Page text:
Florida students will soon be allowed to deliver "inspirational messages," which include everything from prayers to manifestos, at mandatory school events.
The Florida House of Representatives just approved SB 98, which permits Florida school districts to allow students to read inspirational messages of their choosing at assemblies and sporting events.
The House approval was overwhelming, with 88 yeas and only 27 nays. It already passed in the Florida Senate on February 1 with 33 yeas and 8 nays.
In order to maintain separation of church and state, the bill holds that school officials are barred from monitoring, approving, or participating in such messages.
Florida currently permits the secular and objective study of the Bible and religion. Students are also given 2 minutes at the start of each school day for silent prayer or meditation.
House sponsor Rep. Charles Van Zant, R-Keystone Height and Senate sponsor Gary Siplin, D-Orlando maintain that the bill protects the freedom of speech of students ranging from kindergartners to high school seniors.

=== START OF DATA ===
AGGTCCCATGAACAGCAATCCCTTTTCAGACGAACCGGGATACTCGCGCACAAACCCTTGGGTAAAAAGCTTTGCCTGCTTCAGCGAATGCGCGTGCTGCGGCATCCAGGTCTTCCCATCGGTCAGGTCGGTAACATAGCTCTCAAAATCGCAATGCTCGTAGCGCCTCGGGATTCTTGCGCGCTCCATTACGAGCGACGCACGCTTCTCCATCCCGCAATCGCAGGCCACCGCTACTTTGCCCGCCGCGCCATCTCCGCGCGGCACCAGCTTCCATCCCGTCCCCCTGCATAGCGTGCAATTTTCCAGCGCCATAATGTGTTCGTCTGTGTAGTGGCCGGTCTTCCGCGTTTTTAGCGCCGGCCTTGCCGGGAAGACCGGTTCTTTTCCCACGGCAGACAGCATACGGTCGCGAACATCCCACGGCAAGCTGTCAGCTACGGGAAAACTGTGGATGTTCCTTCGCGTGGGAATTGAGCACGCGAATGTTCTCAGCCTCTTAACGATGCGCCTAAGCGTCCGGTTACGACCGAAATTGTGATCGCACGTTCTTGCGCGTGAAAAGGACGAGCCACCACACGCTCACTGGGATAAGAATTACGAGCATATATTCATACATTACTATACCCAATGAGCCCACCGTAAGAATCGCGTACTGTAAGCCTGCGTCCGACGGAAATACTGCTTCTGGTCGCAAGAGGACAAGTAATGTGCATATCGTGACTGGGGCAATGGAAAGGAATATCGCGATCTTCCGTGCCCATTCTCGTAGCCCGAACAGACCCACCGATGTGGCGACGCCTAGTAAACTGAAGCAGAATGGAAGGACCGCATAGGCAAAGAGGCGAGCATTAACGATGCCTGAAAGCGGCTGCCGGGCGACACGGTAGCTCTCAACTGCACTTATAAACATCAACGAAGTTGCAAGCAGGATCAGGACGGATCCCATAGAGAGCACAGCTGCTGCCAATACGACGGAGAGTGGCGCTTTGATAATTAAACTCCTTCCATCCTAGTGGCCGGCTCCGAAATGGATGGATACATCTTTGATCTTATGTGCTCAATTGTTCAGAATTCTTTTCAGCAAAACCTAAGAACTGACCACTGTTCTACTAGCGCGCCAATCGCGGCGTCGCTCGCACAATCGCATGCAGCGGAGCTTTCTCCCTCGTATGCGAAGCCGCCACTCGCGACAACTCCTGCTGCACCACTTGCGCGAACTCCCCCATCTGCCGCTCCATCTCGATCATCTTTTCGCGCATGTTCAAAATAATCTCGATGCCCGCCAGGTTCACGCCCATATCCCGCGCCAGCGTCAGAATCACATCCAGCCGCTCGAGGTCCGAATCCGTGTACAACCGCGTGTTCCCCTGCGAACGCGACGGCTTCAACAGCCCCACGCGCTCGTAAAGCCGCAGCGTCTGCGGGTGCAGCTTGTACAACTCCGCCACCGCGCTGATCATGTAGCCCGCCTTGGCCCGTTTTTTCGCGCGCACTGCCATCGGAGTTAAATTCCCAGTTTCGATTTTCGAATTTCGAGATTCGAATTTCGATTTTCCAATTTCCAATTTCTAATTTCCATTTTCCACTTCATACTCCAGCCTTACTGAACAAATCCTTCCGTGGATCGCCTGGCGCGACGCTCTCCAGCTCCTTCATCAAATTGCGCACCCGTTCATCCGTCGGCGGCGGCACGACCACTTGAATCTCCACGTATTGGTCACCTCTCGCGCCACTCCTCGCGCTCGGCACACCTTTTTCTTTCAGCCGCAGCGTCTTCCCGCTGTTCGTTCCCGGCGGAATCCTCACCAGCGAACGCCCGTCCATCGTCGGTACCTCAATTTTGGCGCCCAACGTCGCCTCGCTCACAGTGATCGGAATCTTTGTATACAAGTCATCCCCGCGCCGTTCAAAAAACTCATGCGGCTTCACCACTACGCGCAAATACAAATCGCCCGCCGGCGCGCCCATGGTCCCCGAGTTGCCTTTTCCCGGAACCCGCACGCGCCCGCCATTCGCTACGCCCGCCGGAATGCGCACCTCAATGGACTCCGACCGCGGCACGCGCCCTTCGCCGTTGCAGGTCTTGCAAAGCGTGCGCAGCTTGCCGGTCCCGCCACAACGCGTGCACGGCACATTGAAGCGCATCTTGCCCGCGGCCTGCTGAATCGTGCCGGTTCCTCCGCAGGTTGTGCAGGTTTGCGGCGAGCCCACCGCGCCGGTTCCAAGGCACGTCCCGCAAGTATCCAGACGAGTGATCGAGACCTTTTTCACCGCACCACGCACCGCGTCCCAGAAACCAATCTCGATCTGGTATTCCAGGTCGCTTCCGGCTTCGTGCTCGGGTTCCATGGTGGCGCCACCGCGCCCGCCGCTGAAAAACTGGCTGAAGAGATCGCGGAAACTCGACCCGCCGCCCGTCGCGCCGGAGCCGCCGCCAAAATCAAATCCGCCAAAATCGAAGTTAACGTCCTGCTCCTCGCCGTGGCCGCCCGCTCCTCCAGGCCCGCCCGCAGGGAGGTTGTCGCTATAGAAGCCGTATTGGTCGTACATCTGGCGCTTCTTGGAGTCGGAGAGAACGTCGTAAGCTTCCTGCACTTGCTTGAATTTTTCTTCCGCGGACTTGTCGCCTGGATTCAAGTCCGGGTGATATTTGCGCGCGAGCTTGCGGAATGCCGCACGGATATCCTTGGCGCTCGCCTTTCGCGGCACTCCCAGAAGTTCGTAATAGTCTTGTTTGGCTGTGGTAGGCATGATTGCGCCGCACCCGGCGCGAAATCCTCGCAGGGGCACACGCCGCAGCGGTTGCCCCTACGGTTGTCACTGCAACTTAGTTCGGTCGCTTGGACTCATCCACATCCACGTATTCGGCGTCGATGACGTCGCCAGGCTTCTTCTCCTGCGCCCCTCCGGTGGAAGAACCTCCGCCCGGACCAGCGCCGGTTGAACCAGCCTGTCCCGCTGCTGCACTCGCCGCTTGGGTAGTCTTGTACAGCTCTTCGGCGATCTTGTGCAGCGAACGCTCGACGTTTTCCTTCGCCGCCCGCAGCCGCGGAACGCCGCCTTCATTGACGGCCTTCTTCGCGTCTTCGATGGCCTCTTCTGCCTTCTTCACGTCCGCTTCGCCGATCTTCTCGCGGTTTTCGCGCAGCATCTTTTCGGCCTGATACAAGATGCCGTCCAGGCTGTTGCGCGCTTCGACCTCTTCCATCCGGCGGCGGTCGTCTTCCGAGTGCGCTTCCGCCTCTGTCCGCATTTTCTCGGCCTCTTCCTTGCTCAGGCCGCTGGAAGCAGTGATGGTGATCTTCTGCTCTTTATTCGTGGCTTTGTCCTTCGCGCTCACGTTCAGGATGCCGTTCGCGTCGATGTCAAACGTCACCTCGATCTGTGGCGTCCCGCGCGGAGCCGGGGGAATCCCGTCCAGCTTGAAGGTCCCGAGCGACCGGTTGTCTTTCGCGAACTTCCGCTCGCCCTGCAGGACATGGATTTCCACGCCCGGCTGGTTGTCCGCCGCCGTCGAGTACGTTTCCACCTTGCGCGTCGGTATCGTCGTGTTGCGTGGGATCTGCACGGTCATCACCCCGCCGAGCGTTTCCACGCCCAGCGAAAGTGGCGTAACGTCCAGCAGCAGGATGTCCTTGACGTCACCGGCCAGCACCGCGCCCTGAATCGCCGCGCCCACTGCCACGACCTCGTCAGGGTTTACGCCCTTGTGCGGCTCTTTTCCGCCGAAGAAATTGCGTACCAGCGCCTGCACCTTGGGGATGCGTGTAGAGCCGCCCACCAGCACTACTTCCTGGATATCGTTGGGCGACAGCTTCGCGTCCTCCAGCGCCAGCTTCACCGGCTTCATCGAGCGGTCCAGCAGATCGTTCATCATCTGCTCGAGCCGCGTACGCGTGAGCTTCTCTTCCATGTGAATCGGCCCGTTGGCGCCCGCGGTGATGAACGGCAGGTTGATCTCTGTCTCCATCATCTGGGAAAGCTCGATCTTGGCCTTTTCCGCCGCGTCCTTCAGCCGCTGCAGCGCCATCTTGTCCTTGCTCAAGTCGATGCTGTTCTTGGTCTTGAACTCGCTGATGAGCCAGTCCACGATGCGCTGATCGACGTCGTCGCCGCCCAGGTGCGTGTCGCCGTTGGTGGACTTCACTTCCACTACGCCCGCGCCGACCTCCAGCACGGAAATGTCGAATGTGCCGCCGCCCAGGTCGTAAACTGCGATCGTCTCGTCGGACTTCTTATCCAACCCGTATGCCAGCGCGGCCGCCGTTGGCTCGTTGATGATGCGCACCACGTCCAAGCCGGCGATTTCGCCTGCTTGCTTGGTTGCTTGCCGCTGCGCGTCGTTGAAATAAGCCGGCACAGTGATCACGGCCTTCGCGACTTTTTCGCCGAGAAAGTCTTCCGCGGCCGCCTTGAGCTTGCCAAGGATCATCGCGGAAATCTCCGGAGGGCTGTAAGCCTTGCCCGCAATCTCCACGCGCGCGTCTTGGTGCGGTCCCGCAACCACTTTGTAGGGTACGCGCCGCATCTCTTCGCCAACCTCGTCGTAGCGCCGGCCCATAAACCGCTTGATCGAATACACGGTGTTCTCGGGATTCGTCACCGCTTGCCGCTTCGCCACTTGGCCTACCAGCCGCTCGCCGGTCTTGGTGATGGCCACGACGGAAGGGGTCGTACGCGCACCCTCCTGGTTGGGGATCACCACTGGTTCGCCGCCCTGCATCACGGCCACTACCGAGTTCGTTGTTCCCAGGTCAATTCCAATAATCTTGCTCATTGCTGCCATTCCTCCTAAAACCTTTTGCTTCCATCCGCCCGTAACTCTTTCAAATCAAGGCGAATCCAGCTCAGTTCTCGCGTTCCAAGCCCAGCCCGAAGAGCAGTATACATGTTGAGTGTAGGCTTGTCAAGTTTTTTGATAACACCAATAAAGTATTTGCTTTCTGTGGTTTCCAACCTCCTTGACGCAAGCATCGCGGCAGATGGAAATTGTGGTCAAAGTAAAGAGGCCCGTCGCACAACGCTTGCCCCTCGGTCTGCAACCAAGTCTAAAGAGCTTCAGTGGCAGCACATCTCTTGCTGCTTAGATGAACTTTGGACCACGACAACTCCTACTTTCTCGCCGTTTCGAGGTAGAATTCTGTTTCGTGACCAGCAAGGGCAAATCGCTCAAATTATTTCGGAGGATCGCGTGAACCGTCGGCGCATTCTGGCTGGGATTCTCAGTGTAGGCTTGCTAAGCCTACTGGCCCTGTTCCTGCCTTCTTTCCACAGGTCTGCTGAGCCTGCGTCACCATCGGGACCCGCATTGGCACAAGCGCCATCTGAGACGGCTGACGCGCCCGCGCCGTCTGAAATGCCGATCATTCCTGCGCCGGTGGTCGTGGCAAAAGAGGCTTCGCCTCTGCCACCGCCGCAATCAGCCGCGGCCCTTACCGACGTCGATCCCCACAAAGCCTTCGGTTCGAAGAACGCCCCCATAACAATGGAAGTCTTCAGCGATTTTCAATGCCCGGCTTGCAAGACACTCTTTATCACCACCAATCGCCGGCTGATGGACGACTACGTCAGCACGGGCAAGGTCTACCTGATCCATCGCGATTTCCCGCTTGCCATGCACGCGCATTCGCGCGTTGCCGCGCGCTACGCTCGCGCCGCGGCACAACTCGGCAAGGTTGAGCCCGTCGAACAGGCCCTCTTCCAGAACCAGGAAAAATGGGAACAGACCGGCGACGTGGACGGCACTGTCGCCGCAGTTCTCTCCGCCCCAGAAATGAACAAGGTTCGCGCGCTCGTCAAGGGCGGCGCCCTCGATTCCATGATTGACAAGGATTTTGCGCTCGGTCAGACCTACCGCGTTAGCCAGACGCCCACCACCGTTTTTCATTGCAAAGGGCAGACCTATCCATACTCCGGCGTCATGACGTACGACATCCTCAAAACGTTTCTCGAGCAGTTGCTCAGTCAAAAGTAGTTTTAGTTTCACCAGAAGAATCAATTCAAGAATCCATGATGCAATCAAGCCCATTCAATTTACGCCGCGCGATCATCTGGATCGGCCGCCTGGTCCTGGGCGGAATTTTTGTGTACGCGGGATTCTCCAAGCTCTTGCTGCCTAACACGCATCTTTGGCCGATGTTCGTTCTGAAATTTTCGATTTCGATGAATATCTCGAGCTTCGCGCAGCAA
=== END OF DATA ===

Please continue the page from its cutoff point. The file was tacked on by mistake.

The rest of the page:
Critics, however, are concerned that the bill is unconstitutional, could promote bullying, and permit hateful speech.
At Wednesday's House reading, Rep. Jeff Clemens, D-Lake Worth, asked if a student could start an assembly with "We believe Satanism to represent the reawakening of pagan spirituality, which with the foundation of National Socialism, will usher in the new Aeon."
Van Zandt's answer, reports the Palm Beach Post: "That would be the student's prerogative, because of our First Amendment right of free speech."
Democrats attempted to amend the bill to mediate what they believe would be otherwise volatile open forum.
Rep. Martin Kiar, D-Parkland sponsored amendments that prohibited students from delivering any message that “could or would endanger the health and safety of children," "distorts well-established historical facts," or expresses "anti-American sentiments that are intended to disparage, either directly or indirectly, the United States of America.”
All three of Kiar's amendments were withdrawn.
Rep. Michelle Rehwinkel Vasilinda, D-Tallahassee, sponsored an amendment that would require any school district allowing inspirational messages to also offer 30 hours of education on antibullying, ethics, comparative religion, religious freedom, and conflict resolution.
Rehwinkel Vasilind's amendment failed Wednesday on the House floor.
If Gov. Rick Scott signs off on the bill, SB 98 goes into effect on July 12.
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